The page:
Risk Factors for Basal Cell Carcinoma in Men Younger Than 40 Years: A Case–Control Study

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Abstract

BACKGROUND

Basal cell carcinoma (BCC) is the most common malignancy in the United States and is more prevalent in older populations.

OBJECTIVE

The aim of this study was to investigate BCC risk factors in male patients younger than 40 years.

MATERIALS AND METHODS

A consecutive series of male patients with pathology-proven BCC and younger than 40 years at time of diagnosis were retrospectively identified along with matched controls. Phone interviews were conducted using a structured questionnaire, and differences between patients with and without BCC were investigated.

RESULTS

A total of 50 patients with BCC and 27 controls were included in this study. Compared with controls, patients with BCC worked outdoor jobs for longer lengths of time (43.2 vs 15.6 months; p = .04), were more likely to have a family history of skin cancer (66% vs 44%; p = .02), and were more likely to use sunscreen heavily after biopsy (p = .02). Patients with multiple BCCs (n = 20) were more likely to have a history of substantial recreational sun exposure (p = .01) than patients with solitary lesions (n = 30).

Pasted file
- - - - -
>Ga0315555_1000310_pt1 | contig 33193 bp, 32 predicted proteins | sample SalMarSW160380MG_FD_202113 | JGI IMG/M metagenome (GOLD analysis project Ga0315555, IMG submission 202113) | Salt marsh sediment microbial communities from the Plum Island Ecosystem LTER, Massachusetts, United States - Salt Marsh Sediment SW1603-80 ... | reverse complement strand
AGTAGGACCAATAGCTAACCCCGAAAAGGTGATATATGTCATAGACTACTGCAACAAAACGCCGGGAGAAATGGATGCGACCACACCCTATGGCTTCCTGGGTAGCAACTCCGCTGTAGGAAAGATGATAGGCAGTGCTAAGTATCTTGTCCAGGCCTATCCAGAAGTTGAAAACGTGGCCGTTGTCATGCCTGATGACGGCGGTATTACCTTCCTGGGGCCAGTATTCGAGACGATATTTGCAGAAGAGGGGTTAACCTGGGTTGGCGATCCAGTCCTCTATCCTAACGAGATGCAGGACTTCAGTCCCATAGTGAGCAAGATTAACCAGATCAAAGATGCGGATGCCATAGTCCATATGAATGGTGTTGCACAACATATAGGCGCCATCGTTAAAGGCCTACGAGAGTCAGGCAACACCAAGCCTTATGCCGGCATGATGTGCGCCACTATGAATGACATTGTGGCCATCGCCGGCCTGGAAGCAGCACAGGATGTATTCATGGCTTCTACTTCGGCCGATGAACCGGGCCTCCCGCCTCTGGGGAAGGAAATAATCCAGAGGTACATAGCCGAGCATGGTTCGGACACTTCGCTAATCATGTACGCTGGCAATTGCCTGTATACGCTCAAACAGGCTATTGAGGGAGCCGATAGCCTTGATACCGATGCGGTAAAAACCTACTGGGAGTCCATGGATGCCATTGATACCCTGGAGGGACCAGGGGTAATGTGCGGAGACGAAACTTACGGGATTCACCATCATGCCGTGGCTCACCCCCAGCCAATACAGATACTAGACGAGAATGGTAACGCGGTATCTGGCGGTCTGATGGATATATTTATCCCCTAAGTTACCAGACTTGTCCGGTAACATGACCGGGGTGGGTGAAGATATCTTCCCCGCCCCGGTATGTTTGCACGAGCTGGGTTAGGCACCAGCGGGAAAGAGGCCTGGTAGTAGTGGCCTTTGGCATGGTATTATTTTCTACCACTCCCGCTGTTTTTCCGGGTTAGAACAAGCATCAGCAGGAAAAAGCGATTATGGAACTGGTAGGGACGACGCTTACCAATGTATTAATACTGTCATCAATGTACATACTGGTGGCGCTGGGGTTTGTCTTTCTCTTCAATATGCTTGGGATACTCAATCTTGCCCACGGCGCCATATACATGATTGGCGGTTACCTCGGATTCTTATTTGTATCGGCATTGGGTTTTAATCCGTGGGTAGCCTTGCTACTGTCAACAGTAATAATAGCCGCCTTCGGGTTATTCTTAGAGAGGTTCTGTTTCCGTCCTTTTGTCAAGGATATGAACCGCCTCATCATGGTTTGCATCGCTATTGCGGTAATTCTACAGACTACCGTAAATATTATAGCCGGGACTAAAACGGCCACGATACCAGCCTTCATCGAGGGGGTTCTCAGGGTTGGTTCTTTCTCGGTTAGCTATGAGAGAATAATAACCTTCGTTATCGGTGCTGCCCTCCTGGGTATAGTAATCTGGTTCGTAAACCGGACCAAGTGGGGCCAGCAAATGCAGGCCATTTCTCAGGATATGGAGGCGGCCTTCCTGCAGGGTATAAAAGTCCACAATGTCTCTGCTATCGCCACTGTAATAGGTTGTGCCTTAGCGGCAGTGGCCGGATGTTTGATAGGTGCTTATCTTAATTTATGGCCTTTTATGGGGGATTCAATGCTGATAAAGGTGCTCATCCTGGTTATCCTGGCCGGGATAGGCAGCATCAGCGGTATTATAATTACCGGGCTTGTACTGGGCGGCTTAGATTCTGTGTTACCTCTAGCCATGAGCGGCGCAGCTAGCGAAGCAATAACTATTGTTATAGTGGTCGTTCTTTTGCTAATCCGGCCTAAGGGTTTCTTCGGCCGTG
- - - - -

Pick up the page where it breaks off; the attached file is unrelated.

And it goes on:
CONCLUSION

The authors conclude that outdoor sun exposure in patients with underlying genetic susceptibility is the most likely mechanism of BCC formation in young male patients.

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